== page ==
Limiting activities is so challenging for teens. Most high school students wake up, go to school for eight hours, play sports or participate in some type of extracurricular activity for a few hours, go home, do homework, and then go to sleep. This a busy schedule to maintain, and it is impractical for a teenager with IBD. Limit extracurricular activities as much as possible when you are in a flare. You don’t want to exhaust your body and make your symptoms worse by participating in too many activities.

 

Going through school with IBD is tough, and you have to go about it with caution. You must have the support of your parents, your school, and your teachers during a flare. While seeking academic success, you should simply try your best and be careful not to hurt yourself. It is essential that you not strain yourself too much while going through a flare.

 

 


Dealing with Depression and Anxiety

Inflammatory Bowel Disease (IBD) is a painful and upsetting disease that can change how you live your life. The pain, bleeding, and other severe symptoms associated with IBD often lead to depression and anxiety. IBD can isolate you from the rest of the world, causing you to feel lonely and unheard.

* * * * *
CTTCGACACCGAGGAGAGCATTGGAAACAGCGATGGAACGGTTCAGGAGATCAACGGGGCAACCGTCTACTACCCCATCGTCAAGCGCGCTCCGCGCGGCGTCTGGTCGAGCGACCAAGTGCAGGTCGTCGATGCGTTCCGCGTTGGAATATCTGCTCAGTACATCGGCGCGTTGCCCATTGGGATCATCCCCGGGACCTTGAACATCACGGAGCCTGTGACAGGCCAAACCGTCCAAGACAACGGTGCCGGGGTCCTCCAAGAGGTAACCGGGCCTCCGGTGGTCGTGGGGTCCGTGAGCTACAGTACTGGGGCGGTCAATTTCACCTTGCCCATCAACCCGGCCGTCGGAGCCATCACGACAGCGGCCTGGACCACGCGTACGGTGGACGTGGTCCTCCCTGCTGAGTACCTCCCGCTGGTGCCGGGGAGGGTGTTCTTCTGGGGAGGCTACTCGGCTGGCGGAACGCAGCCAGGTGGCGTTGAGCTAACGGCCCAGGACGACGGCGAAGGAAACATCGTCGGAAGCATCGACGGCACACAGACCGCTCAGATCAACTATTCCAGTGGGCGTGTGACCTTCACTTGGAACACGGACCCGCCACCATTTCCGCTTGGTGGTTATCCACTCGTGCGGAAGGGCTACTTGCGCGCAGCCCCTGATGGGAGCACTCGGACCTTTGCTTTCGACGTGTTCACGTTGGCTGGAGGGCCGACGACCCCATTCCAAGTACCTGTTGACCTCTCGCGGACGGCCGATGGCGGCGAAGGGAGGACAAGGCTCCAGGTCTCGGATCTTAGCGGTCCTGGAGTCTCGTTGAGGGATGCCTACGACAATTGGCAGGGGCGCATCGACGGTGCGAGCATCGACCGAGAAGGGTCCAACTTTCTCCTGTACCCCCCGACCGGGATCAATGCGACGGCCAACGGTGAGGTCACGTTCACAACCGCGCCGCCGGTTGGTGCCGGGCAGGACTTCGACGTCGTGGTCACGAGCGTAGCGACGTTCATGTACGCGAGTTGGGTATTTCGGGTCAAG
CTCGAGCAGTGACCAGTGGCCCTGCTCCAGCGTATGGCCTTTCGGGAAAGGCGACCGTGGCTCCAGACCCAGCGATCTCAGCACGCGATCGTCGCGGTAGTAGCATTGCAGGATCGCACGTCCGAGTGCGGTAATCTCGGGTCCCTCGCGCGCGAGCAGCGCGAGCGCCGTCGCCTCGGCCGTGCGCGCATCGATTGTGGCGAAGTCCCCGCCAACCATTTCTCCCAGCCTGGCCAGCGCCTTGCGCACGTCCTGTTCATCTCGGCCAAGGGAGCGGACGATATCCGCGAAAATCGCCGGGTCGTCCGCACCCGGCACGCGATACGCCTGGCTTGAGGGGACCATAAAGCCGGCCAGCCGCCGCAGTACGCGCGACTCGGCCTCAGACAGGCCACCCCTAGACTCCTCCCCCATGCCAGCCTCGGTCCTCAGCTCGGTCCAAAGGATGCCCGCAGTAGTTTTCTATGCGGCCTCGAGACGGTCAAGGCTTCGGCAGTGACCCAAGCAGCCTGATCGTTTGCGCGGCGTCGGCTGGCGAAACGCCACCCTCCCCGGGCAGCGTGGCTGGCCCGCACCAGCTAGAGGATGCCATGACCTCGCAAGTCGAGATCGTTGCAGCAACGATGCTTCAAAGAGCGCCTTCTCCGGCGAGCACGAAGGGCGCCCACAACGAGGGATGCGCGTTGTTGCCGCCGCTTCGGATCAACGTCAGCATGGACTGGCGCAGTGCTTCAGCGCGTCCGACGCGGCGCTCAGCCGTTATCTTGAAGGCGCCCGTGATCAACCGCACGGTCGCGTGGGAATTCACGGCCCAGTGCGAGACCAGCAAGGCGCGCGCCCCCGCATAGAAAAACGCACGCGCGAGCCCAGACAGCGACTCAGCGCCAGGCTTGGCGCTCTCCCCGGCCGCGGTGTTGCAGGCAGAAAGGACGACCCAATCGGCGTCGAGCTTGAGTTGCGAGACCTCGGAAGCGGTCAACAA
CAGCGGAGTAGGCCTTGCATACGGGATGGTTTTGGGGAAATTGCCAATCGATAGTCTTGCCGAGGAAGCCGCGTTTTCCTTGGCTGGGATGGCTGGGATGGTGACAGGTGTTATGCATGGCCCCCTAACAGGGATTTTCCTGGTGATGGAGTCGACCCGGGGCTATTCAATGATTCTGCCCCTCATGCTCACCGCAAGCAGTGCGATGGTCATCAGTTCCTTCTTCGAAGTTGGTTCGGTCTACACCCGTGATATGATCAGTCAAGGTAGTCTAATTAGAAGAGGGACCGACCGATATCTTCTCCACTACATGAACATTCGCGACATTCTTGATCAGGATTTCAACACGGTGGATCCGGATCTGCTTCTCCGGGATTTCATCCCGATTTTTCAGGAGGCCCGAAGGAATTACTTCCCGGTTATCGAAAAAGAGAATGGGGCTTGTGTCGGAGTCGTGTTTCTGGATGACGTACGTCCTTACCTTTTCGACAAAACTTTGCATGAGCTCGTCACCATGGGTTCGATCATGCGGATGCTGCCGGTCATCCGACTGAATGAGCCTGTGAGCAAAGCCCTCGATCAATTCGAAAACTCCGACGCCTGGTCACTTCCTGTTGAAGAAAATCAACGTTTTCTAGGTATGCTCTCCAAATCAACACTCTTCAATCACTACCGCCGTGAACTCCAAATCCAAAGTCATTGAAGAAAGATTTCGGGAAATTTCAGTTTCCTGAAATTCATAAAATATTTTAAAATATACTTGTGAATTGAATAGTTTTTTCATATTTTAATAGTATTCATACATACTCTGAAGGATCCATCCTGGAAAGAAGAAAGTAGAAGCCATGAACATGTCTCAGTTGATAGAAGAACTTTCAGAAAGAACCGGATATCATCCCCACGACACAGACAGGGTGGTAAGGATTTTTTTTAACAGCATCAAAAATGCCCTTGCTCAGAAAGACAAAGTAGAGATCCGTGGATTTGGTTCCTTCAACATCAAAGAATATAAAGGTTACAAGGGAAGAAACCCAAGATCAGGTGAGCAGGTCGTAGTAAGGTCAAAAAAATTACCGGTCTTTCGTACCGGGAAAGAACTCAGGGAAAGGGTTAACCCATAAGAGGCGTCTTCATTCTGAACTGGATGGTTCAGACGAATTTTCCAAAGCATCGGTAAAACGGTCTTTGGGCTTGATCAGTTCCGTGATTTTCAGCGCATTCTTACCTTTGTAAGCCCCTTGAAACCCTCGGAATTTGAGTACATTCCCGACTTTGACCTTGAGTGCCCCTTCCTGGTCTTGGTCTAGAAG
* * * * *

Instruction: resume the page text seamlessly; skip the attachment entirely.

Recognizing the signs of depression and anxiety that may accompany IBD is essential for dealing with these feelings. Severe sadness, suicidal thoughts or actions, tiredness, loneliness, and a lack of desire to do anything at all usually indicate you are suffering from depression. If you feel you are nervous all the time, shaky, guilty, or suffer from panic or anxiety attacks, you are most likely suffering from anxiety. Since IBD and mental disorders go hand in hand, they need to be taken more seriously, especially among teenagers. 

Although it may sound difficult, one of the best ways of dealing with feelings of depression and anxiety is to talk to your parent(s) or guardian(s) about how you are feeling. Talking to a parent or guardian can help you work through the emotional pain, and they may be able to find professional help for you. If you don’t feel comfortable approaching your parent(s) or guardian(s), then you can try to get help on your own. The internet offers many forums for people with IBD where people ask for advice. These forums create a community among IBD patients, and it lets them feel less alone. Other people suffering from the same disease completely understand what you may be going through. For people in need of support, communicating with people who have had or are having the same experiences can be comforting. You might also consider talking to your close friends about your disease, letting them know how it makes you feel. In addition to your family, your friends provide a system of support for you. They will help ensure you never feel alone as you battle this illness.